Hopefully it won’t get testy like the September meeting.

    Folks were cranky because the original design showed Parker becoming a cul de sac with a poorly thought-out access lane for two houses stuck at the end.

    Some felt the city had yanked them around, telling them one day to look for a new house because they were in the path of the bypass; then they were told later they were staying put.

    Some felt the city was ignoring their need to be able to park in front of their homes.

    A couple homeowners pleaded to be bought out by the city because they are convinced the project will ruin their property values and they would rather move than get left behind.

    It seems the city has done a better job communicating with neighbors about the revised plan. Those who have seen previews are a tad happier with the new drawings.

     In the new plan, there is room for cars to get all the way down Parker and turn around, unlike the original plan.

    “It’s better than the previous version,” said Ruth Wagner, whose house will be at the end of Parker Street’s cul de sac.

    “We won’t be backing down the street to our house,” she said, referring to the September drawing. “That was the stupidest thing I’d ever heard. In this plan, we’ll have a parking area. It’s totally changed.”

    Other neighbors echoed Ruth’s opinion that the revised design looks better.

    But all seem to dread a year of brain damage once construction starts in the spring with the demolition of seven houses and two gas stations.

    When it’s done, some worry about the noise they’ll have to endure from the traffic that will zip up and down the bypass to the large American Furniture Warehouse store to the south.

    Others expect to be frustrated at their loss of direct access to Fillmore Street.

    This is a 2009 graphic showing plans at the time to extend Centennial Boulevard.

    Some fear the bypass will be a favorite short-cut route and wonder why the city doesn’t complete the roughed-in southern leg of Centennial Boulevard to Van Buren Street or even to Fontanero Street.

    I asked Mike Chaves, acting city engineer, about the neighbors’ concerns. He said the city has tried to respond to all concerns about the bypass.

    “We’ve met with most of the residents,” he said. “We want to give everyone a final view to show where we’re headed and hopefully answer any questions.”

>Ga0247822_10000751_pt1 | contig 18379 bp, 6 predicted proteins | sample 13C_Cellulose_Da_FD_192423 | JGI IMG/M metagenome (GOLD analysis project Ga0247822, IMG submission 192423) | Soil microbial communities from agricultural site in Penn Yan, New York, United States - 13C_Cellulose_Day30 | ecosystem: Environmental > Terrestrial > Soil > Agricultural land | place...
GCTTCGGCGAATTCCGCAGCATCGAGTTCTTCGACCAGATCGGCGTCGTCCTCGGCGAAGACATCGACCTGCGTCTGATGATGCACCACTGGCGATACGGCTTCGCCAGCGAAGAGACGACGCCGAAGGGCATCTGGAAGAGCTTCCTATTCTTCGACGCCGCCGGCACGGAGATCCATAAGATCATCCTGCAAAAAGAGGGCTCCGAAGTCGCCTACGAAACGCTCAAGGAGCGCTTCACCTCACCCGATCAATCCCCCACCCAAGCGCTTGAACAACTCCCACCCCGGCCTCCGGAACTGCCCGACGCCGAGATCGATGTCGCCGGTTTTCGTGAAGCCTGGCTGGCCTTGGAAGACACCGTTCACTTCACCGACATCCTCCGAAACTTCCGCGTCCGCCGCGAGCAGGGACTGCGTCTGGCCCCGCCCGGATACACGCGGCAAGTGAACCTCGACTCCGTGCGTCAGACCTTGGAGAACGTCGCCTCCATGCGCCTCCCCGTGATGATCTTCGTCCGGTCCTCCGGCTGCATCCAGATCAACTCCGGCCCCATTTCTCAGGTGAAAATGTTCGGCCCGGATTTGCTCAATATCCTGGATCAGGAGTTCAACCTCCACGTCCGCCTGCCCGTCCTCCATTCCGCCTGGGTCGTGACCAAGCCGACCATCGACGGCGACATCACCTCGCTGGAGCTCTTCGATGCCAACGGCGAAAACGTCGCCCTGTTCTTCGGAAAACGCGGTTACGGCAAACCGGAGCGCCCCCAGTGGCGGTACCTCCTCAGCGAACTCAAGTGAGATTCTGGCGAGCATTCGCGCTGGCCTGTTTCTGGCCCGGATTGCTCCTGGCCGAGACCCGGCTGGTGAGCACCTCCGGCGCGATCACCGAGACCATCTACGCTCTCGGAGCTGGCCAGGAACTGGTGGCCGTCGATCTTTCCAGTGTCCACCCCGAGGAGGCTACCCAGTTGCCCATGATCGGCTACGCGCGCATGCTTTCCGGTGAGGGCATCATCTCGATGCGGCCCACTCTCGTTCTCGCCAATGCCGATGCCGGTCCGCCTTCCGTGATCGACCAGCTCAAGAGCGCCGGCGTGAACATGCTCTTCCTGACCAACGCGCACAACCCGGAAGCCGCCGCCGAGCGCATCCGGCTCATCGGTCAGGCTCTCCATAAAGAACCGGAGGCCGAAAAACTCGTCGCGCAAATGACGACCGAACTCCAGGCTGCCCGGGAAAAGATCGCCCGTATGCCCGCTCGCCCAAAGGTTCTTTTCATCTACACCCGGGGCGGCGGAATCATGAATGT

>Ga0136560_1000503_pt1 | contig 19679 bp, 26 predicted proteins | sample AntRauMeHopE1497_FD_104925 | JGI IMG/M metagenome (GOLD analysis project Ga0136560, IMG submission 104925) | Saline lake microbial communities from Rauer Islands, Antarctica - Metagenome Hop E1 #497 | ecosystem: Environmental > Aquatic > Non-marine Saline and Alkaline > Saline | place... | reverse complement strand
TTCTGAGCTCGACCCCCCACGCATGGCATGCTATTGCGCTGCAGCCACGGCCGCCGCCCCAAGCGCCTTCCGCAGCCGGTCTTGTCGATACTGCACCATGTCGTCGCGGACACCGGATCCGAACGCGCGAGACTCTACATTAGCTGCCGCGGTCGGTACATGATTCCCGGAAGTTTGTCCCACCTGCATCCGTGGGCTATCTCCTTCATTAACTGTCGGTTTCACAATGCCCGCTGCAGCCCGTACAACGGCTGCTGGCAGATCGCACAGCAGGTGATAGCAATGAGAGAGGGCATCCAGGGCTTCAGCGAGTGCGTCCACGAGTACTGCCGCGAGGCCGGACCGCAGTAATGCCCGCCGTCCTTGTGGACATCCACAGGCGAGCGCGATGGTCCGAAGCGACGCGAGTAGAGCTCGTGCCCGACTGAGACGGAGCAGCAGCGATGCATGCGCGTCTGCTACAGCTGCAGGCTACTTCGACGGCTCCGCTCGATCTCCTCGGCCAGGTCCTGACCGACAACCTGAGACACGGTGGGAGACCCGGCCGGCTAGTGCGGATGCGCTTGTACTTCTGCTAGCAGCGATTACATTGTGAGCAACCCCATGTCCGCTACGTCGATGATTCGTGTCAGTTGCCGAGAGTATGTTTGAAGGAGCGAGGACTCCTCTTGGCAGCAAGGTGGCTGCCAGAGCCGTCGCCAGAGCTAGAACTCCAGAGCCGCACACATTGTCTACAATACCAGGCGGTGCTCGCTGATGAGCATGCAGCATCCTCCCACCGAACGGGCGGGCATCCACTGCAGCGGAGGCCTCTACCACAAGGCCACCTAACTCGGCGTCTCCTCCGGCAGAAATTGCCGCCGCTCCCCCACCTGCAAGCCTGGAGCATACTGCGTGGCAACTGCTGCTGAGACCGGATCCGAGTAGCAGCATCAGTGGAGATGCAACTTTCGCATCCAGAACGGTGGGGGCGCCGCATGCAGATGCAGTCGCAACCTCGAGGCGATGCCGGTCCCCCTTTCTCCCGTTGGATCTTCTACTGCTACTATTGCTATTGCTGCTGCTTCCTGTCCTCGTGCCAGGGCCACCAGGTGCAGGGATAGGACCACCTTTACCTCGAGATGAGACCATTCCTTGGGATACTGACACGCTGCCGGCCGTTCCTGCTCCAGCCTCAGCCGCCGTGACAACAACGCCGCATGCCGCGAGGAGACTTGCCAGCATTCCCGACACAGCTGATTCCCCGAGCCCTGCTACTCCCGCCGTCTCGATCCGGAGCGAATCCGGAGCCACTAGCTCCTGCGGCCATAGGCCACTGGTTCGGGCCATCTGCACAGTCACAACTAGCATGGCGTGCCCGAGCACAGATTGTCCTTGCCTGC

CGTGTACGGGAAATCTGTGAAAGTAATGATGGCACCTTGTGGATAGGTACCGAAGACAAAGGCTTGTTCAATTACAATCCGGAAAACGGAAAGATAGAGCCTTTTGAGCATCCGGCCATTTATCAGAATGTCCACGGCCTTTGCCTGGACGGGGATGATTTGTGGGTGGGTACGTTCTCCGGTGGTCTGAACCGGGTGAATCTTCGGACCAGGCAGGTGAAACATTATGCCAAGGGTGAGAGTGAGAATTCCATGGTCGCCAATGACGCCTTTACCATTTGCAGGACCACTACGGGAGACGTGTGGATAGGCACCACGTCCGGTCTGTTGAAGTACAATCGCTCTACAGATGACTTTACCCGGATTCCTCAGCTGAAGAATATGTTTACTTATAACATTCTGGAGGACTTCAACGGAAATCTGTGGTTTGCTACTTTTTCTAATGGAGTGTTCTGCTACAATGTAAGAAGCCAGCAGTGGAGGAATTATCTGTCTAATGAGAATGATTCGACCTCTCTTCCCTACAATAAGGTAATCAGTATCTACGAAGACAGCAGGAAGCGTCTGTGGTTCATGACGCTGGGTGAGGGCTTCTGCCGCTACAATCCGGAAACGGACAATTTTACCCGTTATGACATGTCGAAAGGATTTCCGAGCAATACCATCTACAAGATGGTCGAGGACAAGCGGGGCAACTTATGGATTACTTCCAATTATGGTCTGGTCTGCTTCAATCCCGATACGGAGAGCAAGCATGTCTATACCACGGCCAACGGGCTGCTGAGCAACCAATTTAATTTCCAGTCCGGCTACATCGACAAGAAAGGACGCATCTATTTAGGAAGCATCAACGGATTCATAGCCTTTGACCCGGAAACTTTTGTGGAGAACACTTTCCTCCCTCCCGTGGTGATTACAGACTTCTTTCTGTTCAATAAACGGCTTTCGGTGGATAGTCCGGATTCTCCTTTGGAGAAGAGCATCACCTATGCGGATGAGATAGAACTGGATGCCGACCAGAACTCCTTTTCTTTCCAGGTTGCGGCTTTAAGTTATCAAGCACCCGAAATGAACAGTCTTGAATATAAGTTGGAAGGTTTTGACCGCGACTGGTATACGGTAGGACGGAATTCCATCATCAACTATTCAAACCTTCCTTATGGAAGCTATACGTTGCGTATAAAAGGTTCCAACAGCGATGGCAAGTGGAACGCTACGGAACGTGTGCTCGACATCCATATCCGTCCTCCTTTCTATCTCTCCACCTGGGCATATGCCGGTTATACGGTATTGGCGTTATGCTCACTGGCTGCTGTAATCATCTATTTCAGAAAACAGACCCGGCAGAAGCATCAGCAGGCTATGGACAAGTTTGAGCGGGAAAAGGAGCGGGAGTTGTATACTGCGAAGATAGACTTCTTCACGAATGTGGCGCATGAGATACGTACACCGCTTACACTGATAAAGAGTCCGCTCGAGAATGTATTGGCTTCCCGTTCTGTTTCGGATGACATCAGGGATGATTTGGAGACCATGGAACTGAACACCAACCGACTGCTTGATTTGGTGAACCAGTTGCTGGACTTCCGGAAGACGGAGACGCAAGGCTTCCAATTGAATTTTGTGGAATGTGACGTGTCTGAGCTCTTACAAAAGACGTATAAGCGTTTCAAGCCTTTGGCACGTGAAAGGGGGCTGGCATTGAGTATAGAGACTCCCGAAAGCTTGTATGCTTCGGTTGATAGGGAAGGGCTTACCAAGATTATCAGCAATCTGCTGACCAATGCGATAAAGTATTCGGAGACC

I wrote about plans to extend Centennial Boulevard in this 2009 blog.

    Follow this link to my September column about the unhappy Parker Street residents.

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  • SUV INCOMING! LOOK OUT BELOW!!!

    Wed, May 4, 2011 by Bill Vogrin with 1 comment

    Centennial Boulevard climbs north toward the exclusive Peregrine neighborhood past Mountain Shadows, Pinon Valley, Ute Valley Park, Oak Valley Ranch and includes sweeping curves and steep drop-offs in places.

    Centennial Boulevard climbs north toward the exclusive Peregrine neighborhood past Mountain Shadows, Pinon Valley, Ute Valley Park, Oak Valley Ranch and includes sweeping curves and steep drop-offs in places.


    After the SUV was winched out of the yard, Jeff Pitus was left with the aftermath. The damage inside his home is much worse.

    After the SUV was winched out of the yard, Jeff Pitus was left with the aftermath. The damage inside his home is much worse.

    See the missing section of fence in the photo? The house behind is owned by Jeff Pitus

    On Good Friday, his house was knocked off its foundation by an SUV that roared off Centennial Boulevard, smashed through his neighbor’s fence, became airborne and plowed into his deck and retaining wall. 

    Check out the rubble left behind after the SUV was winched out of the yard. 

    The SUV is winched up and out of Jeff Pitus' backyard and back onto Centennial Boulevard.

    The SUV is winched up and out of Jeff Pitus’ backyard and back onto Centennial Boulevard.

    Not what you want to see from your bedroom window! 

    Jeff and his neighbor Bryan Bruce say this was not the first time a car smashed through a fence and landed in a yard.

    They worry that someone will be killed by a maniacal driver. Their situation is especially dangerous because their houses sit so far below Centennial.

    Before tragedy strikes, they want the city to install a guardrail or concrete barrier to deflect traffic back onto Centennial.

    Both sides of Centennial have guardrails about 500 yards to the north.

    The path of a marauding SUV is visible from the smashed fence on the left, the damaged retaining wall and deck on the back of Jeff Pitus' home.Dave Krauth, city traffic engineer, said guardrail typically costs about $30 a foot and could be an option to protect the neighbors.